‘Community service’ or slave labor?

Los Angeles — The prosecutor told me I had a choice: Either serve several months in prison or accept community labor for 20 days — which is really a month of work, since most folks get at least two days off a week.

This seemed a little severe to me. I was arrested for protesting against Bank of America’s record number of foreclosures. California has a very high foreclosure rate, and last year unions and activists joined with Occupy LA in a sit-in at the bank in downtown Los Angeles.

My sentence was unusually harsh for that type of action. Anyway, being Black, I do feel like I’m owed reparations for the slave labor my African ancestors had to do in this country. Still, my sentence for community labor was small relative to the many folks caught up in the criminal justice system who’ve lost their ability to sell their labor.

According to the book “Sensible Justice” by David Anderson, “The modern era of community service began in 1966 in Alameda County, California. Judges there began imposing work assignments as an alternative to jail for indigent offenders who could not pay traffic fines. Eventually they extended use of the sanction to other low-level convicts as well. … Sentencing offenders to unpaid labor inspired some judges’ creativity as they combined community service with jail or a fine or both.”

Yes, judges do get “creative.” The amount of money you must pay after doing the labor depends not on the person’s income, but on the whim of the judges and prosecutors. After finishing my slave labor, I found out I still owed $170 to the court, for the “service” they afforded me.

The version of community service I received was called “community labor.” This means you must work for the county government’s Transportation Authority or Parks and Recreation.

Our job was to clean floors and bathrooms at the Expo Center where the Olympics were held in 1998, as well as work on the huge Rose Garden at Exposition Park where the hit TV show “Scandal” is sometimes filmed. Yep, that show profits off the free labor done by folks like me.

100 percent racial profiling

Being in relatively good health, the work was not as strenuous as it was tedious and tiring in the hot sun all day. What was really hard to take, however, was the further proof of racist injustice. Most were there from driving-under-the-influence convictions or driving with suspended or no licenses. Those kinds of crimes are committed across the board ethnically. In fact, white people drink and drive about 10 percent more or less than Black and Latino/a peoples, depending on the study you look at.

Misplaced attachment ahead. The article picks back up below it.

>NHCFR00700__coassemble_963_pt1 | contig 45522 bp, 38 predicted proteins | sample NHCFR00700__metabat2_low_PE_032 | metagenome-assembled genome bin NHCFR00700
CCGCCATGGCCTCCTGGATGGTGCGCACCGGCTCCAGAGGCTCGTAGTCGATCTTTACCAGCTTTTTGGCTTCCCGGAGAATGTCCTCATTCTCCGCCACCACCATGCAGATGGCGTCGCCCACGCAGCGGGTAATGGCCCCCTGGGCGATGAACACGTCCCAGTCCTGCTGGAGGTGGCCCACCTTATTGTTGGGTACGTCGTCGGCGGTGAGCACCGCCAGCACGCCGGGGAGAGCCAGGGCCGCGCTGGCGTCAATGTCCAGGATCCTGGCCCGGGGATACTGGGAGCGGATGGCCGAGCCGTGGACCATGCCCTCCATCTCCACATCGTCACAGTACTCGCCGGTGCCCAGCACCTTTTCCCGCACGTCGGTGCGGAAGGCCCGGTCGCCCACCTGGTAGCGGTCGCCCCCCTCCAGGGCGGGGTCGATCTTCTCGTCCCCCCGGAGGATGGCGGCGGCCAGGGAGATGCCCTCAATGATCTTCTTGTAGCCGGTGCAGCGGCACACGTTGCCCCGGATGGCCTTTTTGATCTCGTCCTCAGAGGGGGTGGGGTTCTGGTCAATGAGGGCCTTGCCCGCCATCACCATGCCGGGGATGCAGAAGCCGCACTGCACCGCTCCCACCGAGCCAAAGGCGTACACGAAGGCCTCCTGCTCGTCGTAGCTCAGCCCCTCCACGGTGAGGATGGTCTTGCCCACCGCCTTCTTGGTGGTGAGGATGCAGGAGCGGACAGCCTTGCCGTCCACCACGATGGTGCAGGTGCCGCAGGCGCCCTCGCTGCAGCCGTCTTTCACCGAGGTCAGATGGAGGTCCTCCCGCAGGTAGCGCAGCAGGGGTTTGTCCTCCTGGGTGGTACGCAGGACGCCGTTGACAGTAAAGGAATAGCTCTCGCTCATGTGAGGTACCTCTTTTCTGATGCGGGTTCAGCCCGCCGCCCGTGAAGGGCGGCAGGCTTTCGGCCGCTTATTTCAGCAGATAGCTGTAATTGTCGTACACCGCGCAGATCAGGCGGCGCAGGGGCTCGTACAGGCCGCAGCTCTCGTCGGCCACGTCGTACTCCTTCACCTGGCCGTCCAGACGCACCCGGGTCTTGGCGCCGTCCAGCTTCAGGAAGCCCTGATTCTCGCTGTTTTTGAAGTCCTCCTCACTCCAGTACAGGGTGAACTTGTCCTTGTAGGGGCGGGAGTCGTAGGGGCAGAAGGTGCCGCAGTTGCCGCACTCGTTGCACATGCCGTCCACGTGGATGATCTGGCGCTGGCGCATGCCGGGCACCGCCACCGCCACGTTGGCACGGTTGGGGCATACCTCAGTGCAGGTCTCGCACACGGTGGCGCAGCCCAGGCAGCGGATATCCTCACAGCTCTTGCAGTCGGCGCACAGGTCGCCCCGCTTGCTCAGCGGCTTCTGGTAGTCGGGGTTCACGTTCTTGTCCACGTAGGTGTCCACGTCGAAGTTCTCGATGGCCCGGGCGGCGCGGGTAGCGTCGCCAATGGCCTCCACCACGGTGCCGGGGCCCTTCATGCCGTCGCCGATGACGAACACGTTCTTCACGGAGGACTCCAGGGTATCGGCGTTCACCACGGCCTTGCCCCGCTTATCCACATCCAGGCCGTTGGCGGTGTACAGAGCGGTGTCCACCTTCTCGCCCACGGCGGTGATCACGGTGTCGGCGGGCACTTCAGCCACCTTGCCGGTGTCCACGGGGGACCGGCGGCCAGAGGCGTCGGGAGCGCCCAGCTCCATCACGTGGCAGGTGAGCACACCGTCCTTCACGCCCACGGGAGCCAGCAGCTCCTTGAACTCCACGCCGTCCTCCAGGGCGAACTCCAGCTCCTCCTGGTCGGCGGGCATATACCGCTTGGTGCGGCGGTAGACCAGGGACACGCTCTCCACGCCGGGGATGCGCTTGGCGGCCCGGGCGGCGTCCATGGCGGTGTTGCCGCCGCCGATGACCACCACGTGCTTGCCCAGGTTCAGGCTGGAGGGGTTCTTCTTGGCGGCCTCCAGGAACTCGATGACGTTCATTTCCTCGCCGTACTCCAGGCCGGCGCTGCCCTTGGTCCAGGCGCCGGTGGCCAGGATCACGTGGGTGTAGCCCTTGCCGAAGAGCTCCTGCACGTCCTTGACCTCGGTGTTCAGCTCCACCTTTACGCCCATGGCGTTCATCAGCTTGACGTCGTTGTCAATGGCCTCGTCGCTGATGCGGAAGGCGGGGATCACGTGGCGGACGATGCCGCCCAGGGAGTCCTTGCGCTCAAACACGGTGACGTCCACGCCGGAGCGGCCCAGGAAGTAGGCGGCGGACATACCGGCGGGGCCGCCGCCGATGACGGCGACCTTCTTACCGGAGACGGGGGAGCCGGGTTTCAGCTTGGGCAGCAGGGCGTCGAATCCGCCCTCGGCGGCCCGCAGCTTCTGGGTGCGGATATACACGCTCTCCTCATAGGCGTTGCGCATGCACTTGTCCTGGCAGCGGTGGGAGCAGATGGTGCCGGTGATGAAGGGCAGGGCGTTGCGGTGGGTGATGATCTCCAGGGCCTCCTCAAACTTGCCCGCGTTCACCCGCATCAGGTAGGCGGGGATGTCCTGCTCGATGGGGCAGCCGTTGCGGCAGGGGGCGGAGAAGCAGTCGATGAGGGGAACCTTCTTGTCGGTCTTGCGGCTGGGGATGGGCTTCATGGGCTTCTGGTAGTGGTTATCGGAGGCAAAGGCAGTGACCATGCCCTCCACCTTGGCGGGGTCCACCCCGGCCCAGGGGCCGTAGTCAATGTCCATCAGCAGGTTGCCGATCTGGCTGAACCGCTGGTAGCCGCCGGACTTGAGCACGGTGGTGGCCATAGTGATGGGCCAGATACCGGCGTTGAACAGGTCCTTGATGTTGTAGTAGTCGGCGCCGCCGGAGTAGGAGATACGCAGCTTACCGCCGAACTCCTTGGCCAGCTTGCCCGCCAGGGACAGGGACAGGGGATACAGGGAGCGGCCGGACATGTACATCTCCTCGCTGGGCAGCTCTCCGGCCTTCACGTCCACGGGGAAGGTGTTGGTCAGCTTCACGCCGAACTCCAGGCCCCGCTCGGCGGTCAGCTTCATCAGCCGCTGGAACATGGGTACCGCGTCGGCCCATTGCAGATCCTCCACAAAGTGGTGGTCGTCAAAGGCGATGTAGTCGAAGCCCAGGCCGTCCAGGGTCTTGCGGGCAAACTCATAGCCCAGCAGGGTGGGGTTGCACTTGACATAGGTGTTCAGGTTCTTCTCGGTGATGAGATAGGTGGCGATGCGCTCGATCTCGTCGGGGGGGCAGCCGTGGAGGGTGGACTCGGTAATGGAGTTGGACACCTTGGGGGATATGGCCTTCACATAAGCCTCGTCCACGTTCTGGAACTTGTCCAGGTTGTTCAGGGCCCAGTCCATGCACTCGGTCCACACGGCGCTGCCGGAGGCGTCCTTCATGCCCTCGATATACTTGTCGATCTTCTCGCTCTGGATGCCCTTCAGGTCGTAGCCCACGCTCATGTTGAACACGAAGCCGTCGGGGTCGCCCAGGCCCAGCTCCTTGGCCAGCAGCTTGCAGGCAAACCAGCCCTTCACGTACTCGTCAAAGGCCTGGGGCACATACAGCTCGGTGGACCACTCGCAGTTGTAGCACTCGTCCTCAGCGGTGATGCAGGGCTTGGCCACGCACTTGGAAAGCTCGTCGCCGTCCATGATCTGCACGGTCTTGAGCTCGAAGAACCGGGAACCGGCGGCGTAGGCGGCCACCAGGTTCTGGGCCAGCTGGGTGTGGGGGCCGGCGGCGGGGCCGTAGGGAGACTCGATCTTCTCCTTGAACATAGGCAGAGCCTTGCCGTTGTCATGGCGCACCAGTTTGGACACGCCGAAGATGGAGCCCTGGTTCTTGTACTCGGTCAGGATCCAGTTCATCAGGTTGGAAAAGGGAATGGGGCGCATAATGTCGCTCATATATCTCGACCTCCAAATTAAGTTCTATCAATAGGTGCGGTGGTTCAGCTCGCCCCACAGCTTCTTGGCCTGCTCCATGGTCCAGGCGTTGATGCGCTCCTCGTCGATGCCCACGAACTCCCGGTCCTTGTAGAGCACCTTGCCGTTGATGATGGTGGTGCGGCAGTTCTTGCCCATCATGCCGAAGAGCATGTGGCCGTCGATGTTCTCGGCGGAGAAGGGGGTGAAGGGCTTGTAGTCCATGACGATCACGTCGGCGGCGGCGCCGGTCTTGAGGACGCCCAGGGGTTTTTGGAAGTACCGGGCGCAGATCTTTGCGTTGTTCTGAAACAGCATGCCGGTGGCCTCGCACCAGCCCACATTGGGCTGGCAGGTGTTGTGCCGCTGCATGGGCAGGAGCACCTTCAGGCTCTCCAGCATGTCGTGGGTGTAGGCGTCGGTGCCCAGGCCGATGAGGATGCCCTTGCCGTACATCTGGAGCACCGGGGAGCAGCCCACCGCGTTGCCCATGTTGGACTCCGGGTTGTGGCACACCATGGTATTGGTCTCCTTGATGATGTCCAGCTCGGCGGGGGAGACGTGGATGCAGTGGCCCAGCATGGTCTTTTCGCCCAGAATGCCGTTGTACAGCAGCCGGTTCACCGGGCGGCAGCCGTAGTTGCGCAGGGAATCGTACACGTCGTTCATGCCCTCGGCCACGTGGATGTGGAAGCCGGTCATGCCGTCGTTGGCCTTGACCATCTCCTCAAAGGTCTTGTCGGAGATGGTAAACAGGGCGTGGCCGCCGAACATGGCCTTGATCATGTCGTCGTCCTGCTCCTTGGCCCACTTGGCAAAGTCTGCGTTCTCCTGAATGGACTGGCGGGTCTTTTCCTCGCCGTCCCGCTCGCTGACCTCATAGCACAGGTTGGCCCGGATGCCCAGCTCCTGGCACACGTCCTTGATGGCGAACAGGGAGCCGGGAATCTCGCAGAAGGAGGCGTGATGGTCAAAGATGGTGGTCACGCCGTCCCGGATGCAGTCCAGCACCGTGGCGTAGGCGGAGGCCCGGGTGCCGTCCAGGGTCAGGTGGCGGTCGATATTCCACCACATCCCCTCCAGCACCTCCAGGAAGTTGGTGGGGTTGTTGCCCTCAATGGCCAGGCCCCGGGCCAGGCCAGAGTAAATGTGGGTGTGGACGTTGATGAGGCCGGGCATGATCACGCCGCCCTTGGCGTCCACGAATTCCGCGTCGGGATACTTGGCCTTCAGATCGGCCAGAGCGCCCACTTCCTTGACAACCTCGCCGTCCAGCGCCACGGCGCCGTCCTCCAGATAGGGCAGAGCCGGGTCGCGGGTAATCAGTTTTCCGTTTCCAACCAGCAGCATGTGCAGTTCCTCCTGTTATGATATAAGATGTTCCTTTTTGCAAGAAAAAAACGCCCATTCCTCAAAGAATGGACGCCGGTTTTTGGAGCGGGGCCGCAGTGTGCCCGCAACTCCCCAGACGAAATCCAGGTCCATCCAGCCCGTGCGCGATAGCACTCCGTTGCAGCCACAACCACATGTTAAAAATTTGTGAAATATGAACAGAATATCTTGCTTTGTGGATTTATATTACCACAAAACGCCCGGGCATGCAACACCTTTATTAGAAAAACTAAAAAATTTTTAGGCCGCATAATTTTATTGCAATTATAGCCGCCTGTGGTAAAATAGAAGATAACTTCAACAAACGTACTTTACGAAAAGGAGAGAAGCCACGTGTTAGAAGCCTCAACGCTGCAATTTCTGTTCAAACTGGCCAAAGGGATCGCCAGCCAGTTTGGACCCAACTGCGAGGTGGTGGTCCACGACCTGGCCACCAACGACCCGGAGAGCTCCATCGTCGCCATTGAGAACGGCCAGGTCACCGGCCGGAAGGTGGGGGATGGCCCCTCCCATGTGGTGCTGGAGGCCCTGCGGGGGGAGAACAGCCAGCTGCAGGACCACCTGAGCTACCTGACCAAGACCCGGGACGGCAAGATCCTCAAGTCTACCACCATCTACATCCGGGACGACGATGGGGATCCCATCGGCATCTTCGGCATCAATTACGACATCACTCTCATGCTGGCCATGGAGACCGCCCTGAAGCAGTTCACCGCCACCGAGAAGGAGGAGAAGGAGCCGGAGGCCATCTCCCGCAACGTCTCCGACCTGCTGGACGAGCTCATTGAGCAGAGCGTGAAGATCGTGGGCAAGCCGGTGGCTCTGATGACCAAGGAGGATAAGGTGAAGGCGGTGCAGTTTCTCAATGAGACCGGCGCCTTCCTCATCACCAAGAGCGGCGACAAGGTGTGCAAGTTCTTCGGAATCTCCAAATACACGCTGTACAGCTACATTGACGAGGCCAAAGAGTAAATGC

One 2005 study from the University of Texas School of Public Health used data from a survey of 39,250 adults 18 years of age and older made by the U.S. National Household Survey on Drug Abuse in 2000. It said that self-reported rates of DUI were highest among white men.

Yet, in the 20 days that I worked, I saw not one white person doing community labor. About 25 percent of the workers were Black and 75 percent Latino. Why? Because of racial profiling and the random checkpoints used by police, located mostly in Black and Latino neighborhoods, to capture offending drivers in LA.

Despite unemployment being so high, the majority of the maintenance work is done with free, court-appointed labor. In fact, 81 percent of the revolving workers at the Rose Garden are court-appointed.

In this economic crisis with high unemployment, local and state governments, desperate to make up revenue that once came from workers’ taxes, seek out varied schemes to lay off public employees to balance budgets, rather than getting it from banks and industry profits.

And under capitalism, the replacement of jobs using the criminal justice system is in sync with private prisons run for profit and exploitation. In a January 2013 article for Global Research titled “The Prison Industry in the United States: Big Business or a New Form of Slavery,” Vicky Pelaez writes that “in privately-run prisons, [inmates] receive as little as 17 cents per hour for a maximum of six hours a day, the equivalent of $20 per month.”

By 2008, she writes, major Forbes 500 companies like IBM, Boeing, Motorola, Microsoft, AT&T, Wireless, Texas Instrument, Dell, Compaq, Honeywell, Hewlett-Packard, Nortel, Lucent Technologies, 3Com, Intel, Northern Telecom, TWA, Nordstrom’s, Revlon, Macy’s, Pierre Cardin, Target Stores and many more were outsourcing jobs to prison labor.

My free labor and the expansion of prison labor, however, is nothing new.

Although back in 1865 slavery was outlawed by the Thirteenth Amendment, except as a punishment for a crime, Southern states then began passing a series of laws to allow the jailing of newly freed Black people using charges of vagrancy, loitering, riding the rails, changing jobs or just talking too loudly in public. Prison time was accompanied by stiff fines and sentences.

This resulted in a phenomenal increase in Black people forced into labor to pay off their debts or being leased out to work for various employers.

Palaez refers to this history in her article: “Prisoners were then ‘hired out’ for cotton picking, working in mines and building railroads. From 1870 until 1910 in the state of Georgia, 88 percent of hired-out convicts were Black. In Alabama, 93 percent of ‘hired-out’ miners were Black. In Mississippi, a huge prison farm similar to the old slave plantations replaced the system of hiring out convicts. The notorious Parchman plantation existed until 1972.”

So the next time the ruling class eyes your pension plan or demands cutbacks or layoffs, I hope my relatively few hours, along with the many other hours of slave labor produced by the criminal justice system, will further incline you to tell them that we’ve already given enough. Now it’s their turn.

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